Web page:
Choosing wisely

A recent experience at the doctor's office makes me wonder what's become

of my health plan.

The largest plan in the Federal Employees Health Benefits Program and

the one that I belong to is the indemnity benefit plan, run by Blue Cross/Blue

Shield. This is supposed to be a fee-for-service plan, which means its members

can choose the doctor or health care provider of their choice. In years

past, that's exactly how this plan operated.

Then, at the urging of the Office of Personnel Management, the fee-for-service

plans introduced the concept of "preferred provider." Each plan contracted

with various health care providers who agreed to provide services to feds

at reduced rates. I have no problem with that, so long as the cost differential

isn't too great. For example, if it costs $12 to see a preferred provider

and $20 to see a nonpreferred provider, that's OK. "You pays your money,

you takes your choice."

In time, however, the cost differential between seeing a preferred provider

and a nonpreferred provider spread. For example, my wife went to see a doctor

who doesn't participate in the service indemnity plan. He charged her $65.

The plan said $38.63 was a reasonable charge for this visit and that it

would pay 75 percent — or $29 — of that. It cost my wife $36 to see him.

I think that's too much of a spread. If I wanted to join a health maintenance

organization, I would have done so during open season. I decided not to

join an HMO, so why am I being coerced into using "company" doctors?

On top of that, the doctor ordered blood tests for my wife. He charged

more than $200 for them. Guess how much my plan reimbursed me? About $55.

Why? Because that's what they pay preferred providers. So I'm out of pocket

more than $200 for this visit. If my wife had gone to a preferred provider,

it would have cost me about $25. Theoretically, I do have a choice. My plan

allows me to use any doctor I want. But look at the cost of going outside

the plan!

When I called my plan and asked how they arrived at their paltry allowance,

they told me they didn't have that specific information. Maybe OPM did.

Right! Then I asked, "Can I see what you pay your participating providers

for lab work?" I was told, "No, that's confidential." I then pointed out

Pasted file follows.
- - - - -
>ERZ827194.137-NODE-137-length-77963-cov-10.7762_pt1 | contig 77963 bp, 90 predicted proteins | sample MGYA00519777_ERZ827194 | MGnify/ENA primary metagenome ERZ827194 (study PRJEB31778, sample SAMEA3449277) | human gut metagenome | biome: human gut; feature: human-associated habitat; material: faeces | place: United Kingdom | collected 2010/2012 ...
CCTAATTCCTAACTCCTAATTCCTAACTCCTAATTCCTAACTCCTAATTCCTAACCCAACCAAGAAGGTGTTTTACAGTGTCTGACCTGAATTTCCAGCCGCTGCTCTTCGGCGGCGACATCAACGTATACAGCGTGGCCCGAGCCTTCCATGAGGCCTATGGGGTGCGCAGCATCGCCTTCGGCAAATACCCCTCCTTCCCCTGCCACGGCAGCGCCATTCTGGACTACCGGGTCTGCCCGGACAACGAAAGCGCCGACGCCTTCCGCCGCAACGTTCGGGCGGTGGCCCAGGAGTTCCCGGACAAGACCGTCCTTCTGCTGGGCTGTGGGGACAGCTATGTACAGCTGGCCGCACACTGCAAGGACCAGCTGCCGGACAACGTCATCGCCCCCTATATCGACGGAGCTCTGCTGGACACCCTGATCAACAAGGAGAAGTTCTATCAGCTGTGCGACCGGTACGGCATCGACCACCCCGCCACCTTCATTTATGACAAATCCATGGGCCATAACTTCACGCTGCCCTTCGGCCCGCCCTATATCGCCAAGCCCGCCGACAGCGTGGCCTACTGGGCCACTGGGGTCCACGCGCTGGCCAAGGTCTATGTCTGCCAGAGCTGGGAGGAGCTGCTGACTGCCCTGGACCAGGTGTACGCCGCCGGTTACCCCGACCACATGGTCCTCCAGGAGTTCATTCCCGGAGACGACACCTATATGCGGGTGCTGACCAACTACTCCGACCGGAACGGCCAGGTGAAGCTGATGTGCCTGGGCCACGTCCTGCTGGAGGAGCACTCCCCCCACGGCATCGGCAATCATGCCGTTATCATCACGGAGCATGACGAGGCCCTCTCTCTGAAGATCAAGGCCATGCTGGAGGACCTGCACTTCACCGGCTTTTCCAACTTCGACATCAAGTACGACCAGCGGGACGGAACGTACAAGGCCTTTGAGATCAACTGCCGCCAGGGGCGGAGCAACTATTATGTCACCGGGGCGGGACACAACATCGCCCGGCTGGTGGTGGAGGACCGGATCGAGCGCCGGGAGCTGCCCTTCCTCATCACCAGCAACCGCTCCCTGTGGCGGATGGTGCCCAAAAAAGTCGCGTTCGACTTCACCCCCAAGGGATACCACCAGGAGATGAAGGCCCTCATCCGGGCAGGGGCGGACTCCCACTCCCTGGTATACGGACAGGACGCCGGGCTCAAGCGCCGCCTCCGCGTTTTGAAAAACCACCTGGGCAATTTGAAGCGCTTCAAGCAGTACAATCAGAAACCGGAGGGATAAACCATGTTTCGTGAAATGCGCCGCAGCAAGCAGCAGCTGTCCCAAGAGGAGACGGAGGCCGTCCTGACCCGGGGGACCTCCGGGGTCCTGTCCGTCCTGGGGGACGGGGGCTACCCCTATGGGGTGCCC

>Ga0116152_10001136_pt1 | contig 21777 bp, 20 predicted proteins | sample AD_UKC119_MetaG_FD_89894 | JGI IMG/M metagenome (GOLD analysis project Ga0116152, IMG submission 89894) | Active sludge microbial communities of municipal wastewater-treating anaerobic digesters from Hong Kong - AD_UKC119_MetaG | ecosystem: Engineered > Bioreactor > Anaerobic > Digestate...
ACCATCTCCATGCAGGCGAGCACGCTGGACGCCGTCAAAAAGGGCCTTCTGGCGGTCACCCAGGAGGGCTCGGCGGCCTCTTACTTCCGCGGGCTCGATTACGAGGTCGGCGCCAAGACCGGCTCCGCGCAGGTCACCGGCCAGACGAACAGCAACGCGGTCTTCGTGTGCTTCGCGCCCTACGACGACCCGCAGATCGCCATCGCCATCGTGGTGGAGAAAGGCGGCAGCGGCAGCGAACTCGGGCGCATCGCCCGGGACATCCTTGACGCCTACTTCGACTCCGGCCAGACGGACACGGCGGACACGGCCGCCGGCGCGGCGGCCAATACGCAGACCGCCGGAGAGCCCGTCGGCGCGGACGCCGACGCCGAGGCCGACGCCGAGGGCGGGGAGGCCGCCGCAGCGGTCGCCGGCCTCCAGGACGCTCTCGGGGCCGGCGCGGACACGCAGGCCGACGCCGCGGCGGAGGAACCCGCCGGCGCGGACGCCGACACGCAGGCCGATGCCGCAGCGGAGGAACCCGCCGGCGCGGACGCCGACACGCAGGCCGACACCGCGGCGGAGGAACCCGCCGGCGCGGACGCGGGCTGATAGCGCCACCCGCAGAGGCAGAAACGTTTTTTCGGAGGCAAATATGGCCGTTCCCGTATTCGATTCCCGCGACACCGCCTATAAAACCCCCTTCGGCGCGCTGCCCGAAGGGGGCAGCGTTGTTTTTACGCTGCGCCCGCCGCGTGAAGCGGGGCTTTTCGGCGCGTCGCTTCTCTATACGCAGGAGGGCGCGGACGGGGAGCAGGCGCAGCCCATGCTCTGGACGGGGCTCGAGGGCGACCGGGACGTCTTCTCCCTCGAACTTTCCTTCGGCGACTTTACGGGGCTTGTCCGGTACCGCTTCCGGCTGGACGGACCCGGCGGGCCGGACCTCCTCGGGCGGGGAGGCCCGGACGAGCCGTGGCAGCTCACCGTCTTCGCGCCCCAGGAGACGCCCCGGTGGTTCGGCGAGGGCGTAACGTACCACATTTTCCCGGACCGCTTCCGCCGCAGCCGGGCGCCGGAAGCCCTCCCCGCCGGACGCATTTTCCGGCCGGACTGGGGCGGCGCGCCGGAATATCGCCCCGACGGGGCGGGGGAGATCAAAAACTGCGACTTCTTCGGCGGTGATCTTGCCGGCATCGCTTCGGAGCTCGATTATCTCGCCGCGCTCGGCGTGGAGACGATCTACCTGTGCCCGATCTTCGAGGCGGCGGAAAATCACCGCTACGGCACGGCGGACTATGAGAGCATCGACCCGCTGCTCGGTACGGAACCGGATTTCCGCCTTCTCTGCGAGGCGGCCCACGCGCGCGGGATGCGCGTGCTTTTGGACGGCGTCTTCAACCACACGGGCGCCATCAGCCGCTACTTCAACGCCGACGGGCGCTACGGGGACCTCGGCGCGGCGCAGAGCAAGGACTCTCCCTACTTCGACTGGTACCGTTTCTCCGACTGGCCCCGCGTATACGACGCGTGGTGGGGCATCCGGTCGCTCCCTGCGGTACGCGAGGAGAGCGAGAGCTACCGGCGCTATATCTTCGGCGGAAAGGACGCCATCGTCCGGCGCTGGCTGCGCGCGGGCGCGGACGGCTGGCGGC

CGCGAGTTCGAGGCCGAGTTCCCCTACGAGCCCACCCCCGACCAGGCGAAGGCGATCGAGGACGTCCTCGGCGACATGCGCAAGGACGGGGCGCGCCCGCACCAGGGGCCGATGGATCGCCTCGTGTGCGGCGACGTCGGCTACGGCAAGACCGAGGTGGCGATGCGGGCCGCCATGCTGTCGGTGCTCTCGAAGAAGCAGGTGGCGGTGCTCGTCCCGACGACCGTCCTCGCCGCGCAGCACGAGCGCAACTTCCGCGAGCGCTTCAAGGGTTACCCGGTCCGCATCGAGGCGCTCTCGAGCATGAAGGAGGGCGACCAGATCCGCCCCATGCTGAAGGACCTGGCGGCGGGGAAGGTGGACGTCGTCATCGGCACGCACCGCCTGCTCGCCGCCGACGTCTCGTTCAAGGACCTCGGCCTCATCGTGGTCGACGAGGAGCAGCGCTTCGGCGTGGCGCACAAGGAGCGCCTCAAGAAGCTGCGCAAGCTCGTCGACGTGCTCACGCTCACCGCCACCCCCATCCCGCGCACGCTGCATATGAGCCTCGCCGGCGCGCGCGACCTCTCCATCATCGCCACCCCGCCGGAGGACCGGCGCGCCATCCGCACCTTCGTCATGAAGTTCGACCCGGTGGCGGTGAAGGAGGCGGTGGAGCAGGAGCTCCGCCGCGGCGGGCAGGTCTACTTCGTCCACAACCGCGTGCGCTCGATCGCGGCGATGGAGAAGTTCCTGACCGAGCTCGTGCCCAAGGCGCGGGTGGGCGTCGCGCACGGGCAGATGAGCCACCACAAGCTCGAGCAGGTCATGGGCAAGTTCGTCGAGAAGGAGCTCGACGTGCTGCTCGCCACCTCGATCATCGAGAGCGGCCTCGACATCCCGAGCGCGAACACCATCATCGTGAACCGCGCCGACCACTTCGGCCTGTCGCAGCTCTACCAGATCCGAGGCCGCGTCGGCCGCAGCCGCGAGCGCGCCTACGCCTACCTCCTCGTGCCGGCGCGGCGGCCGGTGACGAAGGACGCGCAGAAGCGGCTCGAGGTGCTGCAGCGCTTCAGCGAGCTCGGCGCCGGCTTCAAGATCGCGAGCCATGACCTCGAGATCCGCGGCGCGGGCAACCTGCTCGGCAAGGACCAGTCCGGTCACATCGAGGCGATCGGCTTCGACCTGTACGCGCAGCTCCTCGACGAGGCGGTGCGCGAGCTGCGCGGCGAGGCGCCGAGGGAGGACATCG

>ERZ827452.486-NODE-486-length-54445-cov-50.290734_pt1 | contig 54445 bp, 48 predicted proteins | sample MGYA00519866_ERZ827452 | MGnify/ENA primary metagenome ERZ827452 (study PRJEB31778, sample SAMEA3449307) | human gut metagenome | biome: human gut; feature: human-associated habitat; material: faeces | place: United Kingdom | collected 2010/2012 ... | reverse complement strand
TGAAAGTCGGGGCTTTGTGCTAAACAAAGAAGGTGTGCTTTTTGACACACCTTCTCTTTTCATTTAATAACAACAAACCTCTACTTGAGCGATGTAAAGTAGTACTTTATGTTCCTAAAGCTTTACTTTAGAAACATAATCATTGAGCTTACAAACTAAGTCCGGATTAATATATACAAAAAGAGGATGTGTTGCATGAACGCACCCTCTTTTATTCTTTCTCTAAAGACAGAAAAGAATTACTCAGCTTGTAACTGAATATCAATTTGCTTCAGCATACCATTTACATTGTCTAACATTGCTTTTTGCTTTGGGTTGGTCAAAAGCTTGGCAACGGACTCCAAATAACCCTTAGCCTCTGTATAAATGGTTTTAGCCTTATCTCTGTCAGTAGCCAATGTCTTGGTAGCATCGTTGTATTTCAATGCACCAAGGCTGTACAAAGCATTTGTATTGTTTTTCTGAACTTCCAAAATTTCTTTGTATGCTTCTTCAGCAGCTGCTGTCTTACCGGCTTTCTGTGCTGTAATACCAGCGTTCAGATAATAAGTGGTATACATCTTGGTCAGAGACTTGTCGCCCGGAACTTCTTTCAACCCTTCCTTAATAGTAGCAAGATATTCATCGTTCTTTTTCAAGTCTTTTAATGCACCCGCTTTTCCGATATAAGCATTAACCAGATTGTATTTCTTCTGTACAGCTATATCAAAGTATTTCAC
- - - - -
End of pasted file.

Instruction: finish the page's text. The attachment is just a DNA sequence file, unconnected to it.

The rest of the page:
that without that information, I had no assurance that my claim was processed

correctly. I asked if they would review the claim. "Sure," I was told. "All

you have to do is file for a reconsideration in writing." I asked why, and

they said they needed it because they needed it! Get it? I asked if I could

fax it in, and they said no because "we use our fax for emergencies." Like

what? A traffic jam on the route home?

I'm not happy with the way fee-for-service plans are evolving. They

resemble HMOs more and more each day. The only thing missing is the designation

of a primary care physician. Maybe that's what lies ahead. All I can tell

you is, it stinks. n

—Zall is a retired federal employee who since 1987 has written the Bureaucratus

column for Federal Computer Week. He can be reached at


  • Defense
    Ryan D. McCarthy being sworn in as Army Secretary Oct. 10, 2019. (Photo credit: Sgt. Dana Clarke/U.S. Army)

    Army wants to spend nearly $1B on cloud, data by 2025

    Army Secretary Ryan McCarthy said lack of funding or a potential delay in the JEDI cloud bid "strikes to the heart of our concern."

  • Congress
    Rep. Jim Langevin (D-R.I.) at the Hack the Capitol conference Sept. 20, 2018

    Jim Langevin's view from the Hill

    As chairman of of the Intelligence and Emerging Threats and Capabilities subcommittee of the House Armed Services Committe and a member of the House Homeland Security Committee, Rhode Island Democrat Jim Langevin is one of the most influential voices on cybersecurity in Congress.

Stay Connected


Sign up for our newsletter.

I agree to this site's Privacy Policy.